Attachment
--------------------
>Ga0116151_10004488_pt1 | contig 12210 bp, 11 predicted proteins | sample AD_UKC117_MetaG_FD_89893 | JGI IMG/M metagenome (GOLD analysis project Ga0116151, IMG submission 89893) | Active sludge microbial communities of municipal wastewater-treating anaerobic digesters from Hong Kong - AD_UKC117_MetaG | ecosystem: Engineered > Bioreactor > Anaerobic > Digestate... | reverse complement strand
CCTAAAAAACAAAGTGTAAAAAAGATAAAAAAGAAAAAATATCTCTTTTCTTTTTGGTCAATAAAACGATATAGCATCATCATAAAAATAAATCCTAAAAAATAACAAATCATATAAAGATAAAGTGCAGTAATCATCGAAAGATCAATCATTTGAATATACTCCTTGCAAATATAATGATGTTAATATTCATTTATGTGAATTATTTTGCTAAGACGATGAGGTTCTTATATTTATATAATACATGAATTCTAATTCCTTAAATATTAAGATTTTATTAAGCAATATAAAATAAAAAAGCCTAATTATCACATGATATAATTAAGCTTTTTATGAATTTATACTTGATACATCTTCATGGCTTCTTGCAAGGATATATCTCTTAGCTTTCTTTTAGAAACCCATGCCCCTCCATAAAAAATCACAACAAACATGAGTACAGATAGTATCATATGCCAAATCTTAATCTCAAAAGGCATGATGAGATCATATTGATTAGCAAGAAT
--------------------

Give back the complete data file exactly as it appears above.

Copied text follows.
>Ga0116151_10004488_pt1 | contig 12210 bp, 11 predicted proteins | sample AD_UKC117_MetaG_FD_89893 | JGI IMG/M metagenome (GOLD analysis project Ga0116151, IMG submission 89893) | Active sludge microbial communities of municipal wastewater-treating anaerobic digesters from Hong Kong - AD_UKC117_MetaG | ecosystem: Engineered > Bioreactor > Anaerobic > Digestate... | reverse complement strand
CCTAAAAAACAAAGTGTAAAAAAGATAAAAAAGAAAAAATATCTCTTTTCTTTTTGGTCAATAAAACGATATAGCATCATCATAAAAATAAATCCTAAAAAATAACAAATCATATAAAGATAAAGTGCAGTAATCATCGAAAGATCAATCATTTGAATATACTCCTTGCAAATATAATGATGTTAATATTCATTTATGTGAATTATTTTGCTAAGACGATGAGGTTCTTATATTTATATAATACATGAATTCTAATTCCTTAAATATTAAGATTTTATTAAGCAATATAAAATAAAAAAGCCTAATTATCACATGATATAATTAAGCTTTTTATGAATTTATACTTGATACATCTTCATGGCTTCTTGCAAGGATATATCTCTTAGCTTTCTTTTAGAAACCCATGCCCCTCCATAAAAAATCACAACAAACATGAGTACAGATAGTATCATATGCCAAATCTTAATCTCAAAAGGCATGATGAGATCATATTGATTAGCAAGAAT